PSYCH 215 Chapter 12.1: What is Schizophrenia

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University of Massachusetts - Boston
Elizabeth Eustis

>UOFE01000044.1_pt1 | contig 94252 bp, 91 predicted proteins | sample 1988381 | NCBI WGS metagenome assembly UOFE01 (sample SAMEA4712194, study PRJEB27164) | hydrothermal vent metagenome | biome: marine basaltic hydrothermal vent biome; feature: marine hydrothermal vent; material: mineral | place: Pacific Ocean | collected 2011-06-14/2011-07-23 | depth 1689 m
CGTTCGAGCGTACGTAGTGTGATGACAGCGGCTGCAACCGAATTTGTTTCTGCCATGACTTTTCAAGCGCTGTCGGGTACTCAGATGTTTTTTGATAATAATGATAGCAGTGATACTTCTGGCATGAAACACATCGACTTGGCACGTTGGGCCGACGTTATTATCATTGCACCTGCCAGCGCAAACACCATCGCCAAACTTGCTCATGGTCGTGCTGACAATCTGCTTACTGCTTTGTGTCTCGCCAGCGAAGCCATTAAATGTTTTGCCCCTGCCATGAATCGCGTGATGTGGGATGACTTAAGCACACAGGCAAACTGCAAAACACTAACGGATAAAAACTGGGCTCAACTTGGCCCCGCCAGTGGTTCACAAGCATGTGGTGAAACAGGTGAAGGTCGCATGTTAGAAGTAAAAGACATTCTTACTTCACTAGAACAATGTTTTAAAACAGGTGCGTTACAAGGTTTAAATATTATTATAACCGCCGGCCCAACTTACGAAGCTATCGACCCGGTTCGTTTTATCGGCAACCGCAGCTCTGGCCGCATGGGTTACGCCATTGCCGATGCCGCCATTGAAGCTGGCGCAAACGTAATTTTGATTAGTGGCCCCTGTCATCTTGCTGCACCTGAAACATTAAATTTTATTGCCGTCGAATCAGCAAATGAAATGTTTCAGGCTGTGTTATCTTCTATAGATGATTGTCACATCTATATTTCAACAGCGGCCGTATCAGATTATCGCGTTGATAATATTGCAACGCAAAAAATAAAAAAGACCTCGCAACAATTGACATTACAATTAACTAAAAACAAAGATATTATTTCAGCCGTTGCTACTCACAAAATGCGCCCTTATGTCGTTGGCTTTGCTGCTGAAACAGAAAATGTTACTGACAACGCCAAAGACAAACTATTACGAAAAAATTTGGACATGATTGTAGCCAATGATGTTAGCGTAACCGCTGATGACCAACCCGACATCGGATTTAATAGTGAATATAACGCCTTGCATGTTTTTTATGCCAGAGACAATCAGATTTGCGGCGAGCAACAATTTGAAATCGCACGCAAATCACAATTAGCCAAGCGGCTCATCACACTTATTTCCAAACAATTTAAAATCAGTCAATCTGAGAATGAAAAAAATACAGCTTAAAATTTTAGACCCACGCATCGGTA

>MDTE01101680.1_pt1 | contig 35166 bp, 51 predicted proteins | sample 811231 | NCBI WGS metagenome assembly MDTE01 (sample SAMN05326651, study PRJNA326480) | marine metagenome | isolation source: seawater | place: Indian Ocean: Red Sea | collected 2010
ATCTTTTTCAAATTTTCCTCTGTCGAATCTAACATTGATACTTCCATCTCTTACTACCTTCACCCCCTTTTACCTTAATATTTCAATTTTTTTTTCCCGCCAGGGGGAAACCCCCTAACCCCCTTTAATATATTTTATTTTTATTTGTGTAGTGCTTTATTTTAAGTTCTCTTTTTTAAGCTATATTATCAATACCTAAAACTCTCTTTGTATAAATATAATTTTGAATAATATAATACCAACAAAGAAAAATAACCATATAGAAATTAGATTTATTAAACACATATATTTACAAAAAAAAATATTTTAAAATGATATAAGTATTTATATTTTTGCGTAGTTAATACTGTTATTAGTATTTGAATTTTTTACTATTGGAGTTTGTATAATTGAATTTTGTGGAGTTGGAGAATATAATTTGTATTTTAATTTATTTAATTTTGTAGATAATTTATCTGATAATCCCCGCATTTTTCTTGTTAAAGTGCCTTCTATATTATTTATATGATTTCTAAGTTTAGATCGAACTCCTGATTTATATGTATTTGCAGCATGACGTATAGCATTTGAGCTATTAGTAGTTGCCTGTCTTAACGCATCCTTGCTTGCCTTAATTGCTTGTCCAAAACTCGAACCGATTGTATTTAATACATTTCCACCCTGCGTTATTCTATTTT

Schizophrenia Monday, April 17, 2017 12:41 PM Schizophrenia:  People with this disorder deteriorate into an isolated wilderness of unusual perceptions, odd thoughts, and disturbed emotions and motor abnormalities  Psychosis: loss of contact with reality  Ability to perceive and respond to the environment becomes so disturbed they cannot function  Hallucinations  Withdraw into a "private world"  DSM 5 calls for a diagnosis of schizophrenia only after the symptoms of psychosis continue for 6 months or more, and the individual has shown a deterioration in their work, social relations,and self care  1 out of 100  24 million people worldwide, 2.5 million in the United State  Financial cost enormous, emotional cost even greater  25% with the disorder attempt suicide  More risk for fatal illness  Downward Drift Theory: Schizophrenia is found more frequently in low in lower leveled socioeconomic groups because it causes its victims to fall from a higher to lower socioeconomic lebel or to remain poor because they are unlikely to function effectively  Equally likely in men and women, men 23 years, women 28 years  Clinical picture of Schizophrenia  Symptoms  Vary greatly  Three Categories 1. Positive Symptoms (excesses of thought, emotion, and behavior)  "pathological excesses"  Additions to a person's behavior  Delusions  Ideas that they believe wholeheartedly but have no basis in fact.  Some may have a single delusion that dominates their lives while others have many delusions  Delusions of persecution: most common, believe they are being plotted against or discriminated, spied on, threatened, etc.  Delusions of Grandeur: believe themselves to be great inventors, religious saviors, or specially empowered people  Delusions of control: believe that their thoughts and feelings and actions are being controlled by other people  Disorganized thinking and speech:  May not be able to think logically and may speak in peculiar ways  Formal thought disorders: can cause sufferer great confusion and make communication extremely difficult  Loose associations/ derailment: rapidly shift from one topic to another  Neologisms: made up words  Preservation: repeating  Clang or rhyme  May appear before full set schizophrenia  Heightened perceptions and hallucinations  Feel like their senses are being flooded by all the sights and sounds that surround them  Problems with perception and attention may form years before schizophrenia forms  Possible that these difficulties further contribute to the memory impairments experienced by many with the disorder  Hallucinations: perceptions that occur in the absence of external stimuli  Auditory hallucinations: (Most common!) hear sounds and voices that seem to come from outside their heads, the voices may talk directly to person hallucinating, give commands, warning of dangers or may be experiences as overheard  Research suggests that people with auditory hallucinations produce the nerve signals of sound in their brains, "hear" them and then believe that external sources are responsible  Blood flow in Broca's area (region of brain helps produce speech)  Investigators found more blood flow in Broca's area while patients were experiencing auditory hallucinations  Increased activity in tissues of auditory cortex  Hallucination and delusiona
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